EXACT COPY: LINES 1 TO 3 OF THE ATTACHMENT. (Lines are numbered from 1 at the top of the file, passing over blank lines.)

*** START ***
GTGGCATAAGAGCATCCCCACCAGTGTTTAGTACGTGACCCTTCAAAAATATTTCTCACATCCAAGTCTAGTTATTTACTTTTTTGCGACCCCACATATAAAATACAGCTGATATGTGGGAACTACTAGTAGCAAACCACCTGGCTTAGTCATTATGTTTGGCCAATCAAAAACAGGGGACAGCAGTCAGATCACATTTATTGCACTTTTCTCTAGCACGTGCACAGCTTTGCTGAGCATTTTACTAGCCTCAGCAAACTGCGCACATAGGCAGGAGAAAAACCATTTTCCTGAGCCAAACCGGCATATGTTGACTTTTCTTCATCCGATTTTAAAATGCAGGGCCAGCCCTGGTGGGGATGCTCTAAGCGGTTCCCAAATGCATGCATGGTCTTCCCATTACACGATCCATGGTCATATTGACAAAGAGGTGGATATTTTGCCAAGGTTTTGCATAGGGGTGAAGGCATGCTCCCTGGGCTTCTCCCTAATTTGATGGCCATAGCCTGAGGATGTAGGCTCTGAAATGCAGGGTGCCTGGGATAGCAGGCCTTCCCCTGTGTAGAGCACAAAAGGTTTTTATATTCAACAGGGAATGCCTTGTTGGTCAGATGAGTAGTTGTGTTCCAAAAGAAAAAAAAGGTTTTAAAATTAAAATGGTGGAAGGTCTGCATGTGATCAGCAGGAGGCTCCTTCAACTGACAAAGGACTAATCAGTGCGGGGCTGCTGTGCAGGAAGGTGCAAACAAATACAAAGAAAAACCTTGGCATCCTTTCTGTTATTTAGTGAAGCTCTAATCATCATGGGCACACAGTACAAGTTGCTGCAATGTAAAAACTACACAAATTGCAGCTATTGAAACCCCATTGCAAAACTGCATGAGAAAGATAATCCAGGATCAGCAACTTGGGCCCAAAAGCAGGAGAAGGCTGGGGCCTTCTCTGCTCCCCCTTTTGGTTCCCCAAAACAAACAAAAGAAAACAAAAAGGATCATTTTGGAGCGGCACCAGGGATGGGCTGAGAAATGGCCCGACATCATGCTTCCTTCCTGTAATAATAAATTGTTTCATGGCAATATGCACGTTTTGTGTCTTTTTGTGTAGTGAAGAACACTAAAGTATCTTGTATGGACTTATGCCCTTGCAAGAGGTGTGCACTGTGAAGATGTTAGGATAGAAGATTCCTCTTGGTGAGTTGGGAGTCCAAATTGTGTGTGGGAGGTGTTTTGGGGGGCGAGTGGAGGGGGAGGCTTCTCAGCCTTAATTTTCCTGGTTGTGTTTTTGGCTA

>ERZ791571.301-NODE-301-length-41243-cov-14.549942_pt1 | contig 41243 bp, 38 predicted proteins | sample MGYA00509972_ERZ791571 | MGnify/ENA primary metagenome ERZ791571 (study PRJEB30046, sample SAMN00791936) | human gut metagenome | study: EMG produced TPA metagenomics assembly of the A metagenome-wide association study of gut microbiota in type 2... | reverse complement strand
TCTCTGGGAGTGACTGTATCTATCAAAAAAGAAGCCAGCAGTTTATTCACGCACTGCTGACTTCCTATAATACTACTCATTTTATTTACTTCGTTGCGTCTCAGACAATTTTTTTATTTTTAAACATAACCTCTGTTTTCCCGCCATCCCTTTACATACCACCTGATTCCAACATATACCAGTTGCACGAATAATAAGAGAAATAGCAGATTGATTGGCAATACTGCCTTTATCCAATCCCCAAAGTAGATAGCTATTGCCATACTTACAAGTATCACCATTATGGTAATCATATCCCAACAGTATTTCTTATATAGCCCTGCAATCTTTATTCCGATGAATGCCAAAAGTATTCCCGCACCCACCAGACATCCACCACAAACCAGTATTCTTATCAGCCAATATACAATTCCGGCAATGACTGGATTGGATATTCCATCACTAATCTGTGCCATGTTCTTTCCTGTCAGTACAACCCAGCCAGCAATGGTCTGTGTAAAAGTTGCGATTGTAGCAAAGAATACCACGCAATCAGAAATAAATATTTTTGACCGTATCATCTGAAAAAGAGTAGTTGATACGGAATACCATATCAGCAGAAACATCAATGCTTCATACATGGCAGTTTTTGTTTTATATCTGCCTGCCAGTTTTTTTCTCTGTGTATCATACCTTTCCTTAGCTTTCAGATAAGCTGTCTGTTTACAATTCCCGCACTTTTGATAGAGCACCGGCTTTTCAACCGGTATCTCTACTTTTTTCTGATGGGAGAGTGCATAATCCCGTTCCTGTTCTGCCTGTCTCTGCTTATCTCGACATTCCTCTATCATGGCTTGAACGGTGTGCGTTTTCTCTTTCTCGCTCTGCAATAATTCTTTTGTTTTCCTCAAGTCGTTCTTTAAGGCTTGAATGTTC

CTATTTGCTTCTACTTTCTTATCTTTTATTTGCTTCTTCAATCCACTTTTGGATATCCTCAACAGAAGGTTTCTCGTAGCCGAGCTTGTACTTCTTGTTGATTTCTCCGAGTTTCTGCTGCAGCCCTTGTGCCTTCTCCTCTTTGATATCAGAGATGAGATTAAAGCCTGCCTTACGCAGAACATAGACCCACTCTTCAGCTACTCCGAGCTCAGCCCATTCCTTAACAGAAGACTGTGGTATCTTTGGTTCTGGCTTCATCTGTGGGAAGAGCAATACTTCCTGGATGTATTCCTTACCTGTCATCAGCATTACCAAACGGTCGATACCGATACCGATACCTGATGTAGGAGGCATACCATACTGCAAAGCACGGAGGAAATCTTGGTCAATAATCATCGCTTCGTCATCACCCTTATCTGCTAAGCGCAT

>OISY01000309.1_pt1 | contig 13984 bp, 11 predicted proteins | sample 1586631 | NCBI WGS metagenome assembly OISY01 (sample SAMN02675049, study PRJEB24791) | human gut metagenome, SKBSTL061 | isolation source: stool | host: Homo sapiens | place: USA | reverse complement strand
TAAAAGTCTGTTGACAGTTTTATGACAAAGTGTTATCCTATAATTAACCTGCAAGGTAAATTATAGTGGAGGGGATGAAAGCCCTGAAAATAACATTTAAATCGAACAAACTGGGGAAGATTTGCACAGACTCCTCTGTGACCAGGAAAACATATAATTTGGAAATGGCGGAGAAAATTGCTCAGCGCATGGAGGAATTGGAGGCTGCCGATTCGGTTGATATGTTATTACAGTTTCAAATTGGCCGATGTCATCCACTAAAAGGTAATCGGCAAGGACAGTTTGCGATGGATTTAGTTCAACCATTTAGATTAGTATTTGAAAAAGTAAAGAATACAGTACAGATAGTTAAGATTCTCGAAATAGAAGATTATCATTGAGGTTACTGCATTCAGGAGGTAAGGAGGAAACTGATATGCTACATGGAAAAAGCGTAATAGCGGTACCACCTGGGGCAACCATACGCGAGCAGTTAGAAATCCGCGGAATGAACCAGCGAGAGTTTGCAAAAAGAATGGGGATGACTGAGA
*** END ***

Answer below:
GTGGCATAAGAGCATCCCCACCAGTGTTTAGTACGTGACCCTTCAAAAATATTTCTCACATCCAAGTCTAGTTATTTACTTTTTTGCGACCCCACATATAAAATACAGCTGATATGTGGGAACTACTAGTAGCAAACCACCTGGCTTAGTCATTATGTTTGGCCAATCAAAAACAGGGGACAGCAGTCAGATCACATTTATTGCACTTTTCTCTAGCACGTGCACAGCTTTGCTGAGCATTTTACTAGCCTCAGCAAACTGCGCACATAGGCAGGAGAAAAACCATTTTCCTGAGCCAAACCGGCATATGTTGACTTTTCTTCATCCGATTTTAAAATGCAGGGCCAGCCCTGGTGGGGATGCTCTAAGCGGTTCCCAAATGCATGCATGGTCTTCCCATTACACGATCCATGGTCATATTGACAAAGAGGTGGATATTTTGCCAAGGTTTTGCATAGGGGTGAAGGCATGCTCCCTGGGCTTCTCCCTAATTTGATGGCCATAGCCTGAGGATGTAGGCTCTGAAATGCAGGGTGCCTGGGATAGCAGGCCTTCCCCTGTGTAGAGCACAAAAGGTTTTTATATTCAACAGGGAATGCCTTGTTGGTCAGATGAGTAGTTGTGTTCCAAAAGAAAAAAAAGGTTTTAAAATTAAAATGGTGGAAGGTCTGCATGTGATCAGCAGGAGGCTCCTTCAACTGACAAAGGACTAATCAGTGCGGGGCTGCTGTGCAGGAAGGTGCAAACAAATACAAAGAAAAACCTTGGCATCCTTTCTGTTATTTAGTGAAGCTCTAATCATCATGGGCACACAGTACAAGTTGCTGCAATGTAAAAACTACACAAATTGCAGCTATTGAAACCCCATTGCAAAACTGCATGAGAAAGATAATCCAGGATCAGCAACTTGGGCCCAAAAGCAGGAGAAGGCTGGGGCCTTCTCTGCTCCCCCTTTTGGTTCCCCAAAACAAACAAAAGAAAACAAAAAGGATCATTTTGGAGCGGCACCAGGGATGGGCTGAGAAATGGCCCGACATCATGCTTCCTTCCTGTAATAATAAATTGTTTCATGGCAATATGCACGTTTTGTGTCTTTTTGTGTAGTGAAGAACACTAAAGTATCTTGTATGGACTTATGCCCTTGCAAGAGGTGTGCACTGTGAAGATGTTAGGATAGAAGATTCCTCTTGGTGAGTTGGGAGTCCAAATTGTGTGTGGGAGGTGTTTTGGGGGGCGAGTGGAGGGGGAGGCTTCTCAGCCTTAATTTTCCTGGTTGTGTTTTTGGCTA

>ERZ791571.301-NODE-301-length-41243-cov-14.549942_pt1 | contig 41243 bp, 38 predicted proteins | sample MGYA00509972_ERZ791571 | MGnify/ENA primary metagenome ERZ791571 (study PRJEB30046, sample SAMN00791936) | human gut metagenome | study: EMG produced TPA metagenomics assembly of the A metagenome-wide association study of gut microbiota in type 2... | reverse complement strand
TCTCTGGGAGTGACTGTATCTATCAAAAAAGAAGCCAGCAGTTTATTCACGCACTGCTGACTTCCTATAATACTACTCATTTTATTTACTTCGTTGCGTCTCAGACAATTTTTTTATTTTTAAACATAACCTCTGTTTTCCCGCCATCCCTTTACATACCACCTGATTCCAACATATACCAGTTGCACGAATAATAAGAGAAATAGCAGATTGATTGGCAATACTGCCTTTATCCAATCCCCAAAGTAGATAGCTATTGCCATACTTACAAGTATCACCATTATGGTAATCATATCCCAACAGTATTTCTTATATAGCCCTGCAATCTTTATTCCGATGAATGCCAAAAGTATTCCCGCACCCACCAGACATCCACCACAAACCAGTATTCTTATCAGCCAATATACAATTCCGGCAATGACTGGATTGGATATTCCATCACTAATCTGTGCCATGTTCTTTCCTGTCAGTACAACCCAGCCAGCAATGGTCTGTGTAAAAGTTGCGATTGTAGCAAAGAATACCACGCAATCAGAAATAAATATTTTTGACCGTATCATCTGAAAAAGAGTAGTTGATACGGAATACCATATCAGCAGAAACATCAATGCTTCATACATGGCAGTTTTTGTTTTATATCTGCCTGCCAGTTTTTTTCTCTGTGTATCATACCTTTCCTTAGCTTTCAGATAAGCTGTCTGTTTACAATTCCCGCACTTTTGATAGAGCACCGGCTTTTCAACCGGTATCTCTACTTTTTTCTGATGGGAGAGTGCATAATCCCGTTCCTGTTCTGCCTGTCTCTGCTTATCTCGACATTCCTCTATCATGGCTTGAACGGTGTGCGTTTTCTCTTTCTCGCTCTGCAATAATTCTTTTGTTTTCCTCAAGTCGTTCTTTAAGGCTTGAATGTTC